I am reticent to comment on artistic creations that I have not seen, read or heard first hand and it seems unlikely that I’ll be able to view the controversial motion picture “The Interview” anytime soon.
According to some who have reviewed it, the satire appears to be a third-rate comedy at best. So why the cyber-attack against the Sony Pictures that produced the film? And threats against theaters that might show the motion picture?
This is just the latest in a disturbing trend and the reaction is all too familiar. Motion pictures increasingly have sparked protests around the globe for their representation of political and religious figures that many viewers find offensive.
We saw the Arab outrage in the aftermath of the U.S.-made motion picture “Innocence of Muslims” that implied the immorality of the Islam Prophet Muhammad. A U.S. appeals court ordered YouTube to remove it.
The “Diamonds of Punjab” sparked criticism that it glorified the assassins of India Prime Minister Indira Ghandi. The government was pressured to ban its release.
It isn’t surprising, then, that North Korea would be equally incensed at a movie mocking its leader Kim Jong-un.
Furthermore, imagine U.S. reaction to a foreign-made film depicting the assassination of President Obama or an offensive presentation of Christ?
Sony Pictures has come under fire from critics including President Barack Obama and actor George Clooney for reportedly caving into to the cyber-blackmail and deciding not to release the film. An allegation Sony Pictures CEO Michael Lynton strongly denies.
It was the theaters themselves, Lynton asserts, that decided not to show the film for fear of possible litigation by any theater employee or patron if the hacker threats materialized.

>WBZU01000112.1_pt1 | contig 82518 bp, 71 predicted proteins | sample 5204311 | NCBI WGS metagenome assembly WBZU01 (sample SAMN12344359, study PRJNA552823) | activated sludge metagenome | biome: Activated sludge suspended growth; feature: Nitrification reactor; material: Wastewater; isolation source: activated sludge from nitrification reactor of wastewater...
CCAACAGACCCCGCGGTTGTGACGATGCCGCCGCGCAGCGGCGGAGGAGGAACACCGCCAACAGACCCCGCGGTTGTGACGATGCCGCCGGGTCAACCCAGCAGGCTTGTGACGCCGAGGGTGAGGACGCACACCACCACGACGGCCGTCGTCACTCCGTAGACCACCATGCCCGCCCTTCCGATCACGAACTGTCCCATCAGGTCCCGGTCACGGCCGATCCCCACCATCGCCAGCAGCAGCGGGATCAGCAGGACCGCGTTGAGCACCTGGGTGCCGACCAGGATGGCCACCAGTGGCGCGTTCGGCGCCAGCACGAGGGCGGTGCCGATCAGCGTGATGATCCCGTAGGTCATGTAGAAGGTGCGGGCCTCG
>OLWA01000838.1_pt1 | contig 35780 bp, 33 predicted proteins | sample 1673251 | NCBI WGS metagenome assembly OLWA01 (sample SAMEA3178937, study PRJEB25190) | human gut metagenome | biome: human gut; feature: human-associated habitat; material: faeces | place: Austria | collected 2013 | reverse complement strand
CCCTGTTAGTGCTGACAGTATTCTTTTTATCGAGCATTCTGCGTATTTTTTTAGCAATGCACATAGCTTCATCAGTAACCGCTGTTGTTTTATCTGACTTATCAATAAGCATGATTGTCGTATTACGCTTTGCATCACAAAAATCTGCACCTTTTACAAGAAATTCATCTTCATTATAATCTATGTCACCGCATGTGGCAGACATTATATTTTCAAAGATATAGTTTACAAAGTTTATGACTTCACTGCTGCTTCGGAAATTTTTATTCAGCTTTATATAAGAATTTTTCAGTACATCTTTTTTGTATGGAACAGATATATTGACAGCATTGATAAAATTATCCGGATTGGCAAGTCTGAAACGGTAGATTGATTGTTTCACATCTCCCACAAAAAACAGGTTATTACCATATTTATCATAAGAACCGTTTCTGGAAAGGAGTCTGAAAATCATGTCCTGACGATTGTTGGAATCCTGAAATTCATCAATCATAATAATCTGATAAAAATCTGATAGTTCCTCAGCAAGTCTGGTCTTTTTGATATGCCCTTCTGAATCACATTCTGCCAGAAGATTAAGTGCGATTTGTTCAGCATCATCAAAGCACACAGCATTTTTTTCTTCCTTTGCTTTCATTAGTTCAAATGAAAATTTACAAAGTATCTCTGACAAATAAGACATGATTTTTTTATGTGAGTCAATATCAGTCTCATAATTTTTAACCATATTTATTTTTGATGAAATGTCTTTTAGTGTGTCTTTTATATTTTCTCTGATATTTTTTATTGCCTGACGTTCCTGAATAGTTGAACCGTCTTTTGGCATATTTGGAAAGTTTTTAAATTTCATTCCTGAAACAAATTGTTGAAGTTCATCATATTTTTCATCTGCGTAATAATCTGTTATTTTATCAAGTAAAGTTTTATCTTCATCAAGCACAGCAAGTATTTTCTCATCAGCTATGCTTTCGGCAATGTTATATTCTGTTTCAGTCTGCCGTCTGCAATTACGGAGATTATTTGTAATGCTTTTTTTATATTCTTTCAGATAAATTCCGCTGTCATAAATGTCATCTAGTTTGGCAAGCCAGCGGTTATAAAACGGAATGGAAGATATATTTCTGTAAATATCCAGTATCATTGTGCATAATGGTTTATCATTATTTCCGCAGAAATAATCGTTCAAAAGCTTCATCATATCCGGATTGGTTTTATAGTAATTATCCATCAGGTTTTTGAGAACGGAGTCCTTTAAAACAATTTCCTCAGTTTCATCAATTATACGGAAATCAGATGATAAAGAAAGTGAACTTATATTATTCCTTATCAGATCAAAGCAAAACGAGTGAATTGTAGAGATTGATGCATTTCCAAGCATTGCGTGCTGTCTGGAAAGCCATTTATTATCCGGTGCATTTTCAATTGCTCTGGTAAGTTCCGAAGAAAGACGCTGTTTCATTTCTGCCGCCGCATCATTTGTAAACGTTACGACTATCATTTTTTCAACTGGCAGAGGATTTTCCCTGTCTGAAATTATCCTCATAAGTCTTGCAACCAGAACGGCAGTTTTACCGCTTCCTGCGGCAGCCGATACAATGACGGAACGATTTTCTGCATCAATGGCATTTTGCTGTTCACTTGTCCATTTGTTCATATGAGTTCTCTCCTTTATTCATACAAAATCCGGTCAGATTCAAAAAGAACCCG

What’s the answer?
Our First Amendment protects free speech, which includes artistic expression. Of course, movie producers have the right to make the film and to distribute it. Yet they have an equal responsibility to protect the safety and privacy of their employees.
And theaters have an equal right to pick and choose the product they want to show their customers and to consider their security.
Although I fail to see the humor in movie plot that depicts the assassination of a real political leader. Others may and they should be able to see the film. Sony Pictures should assure that the motion picture is available in some form.
The more difficult issue is how do we balance our first amendment rights against physical threats and cyber attacks? How do you decide between the commercial interests of your company and the security of your employees?
It is easy to criticize decisions when you don’t face the challenge. But as cyber attacks and threats proliferate, we may all soon confront similar situations.
Then how will we respond?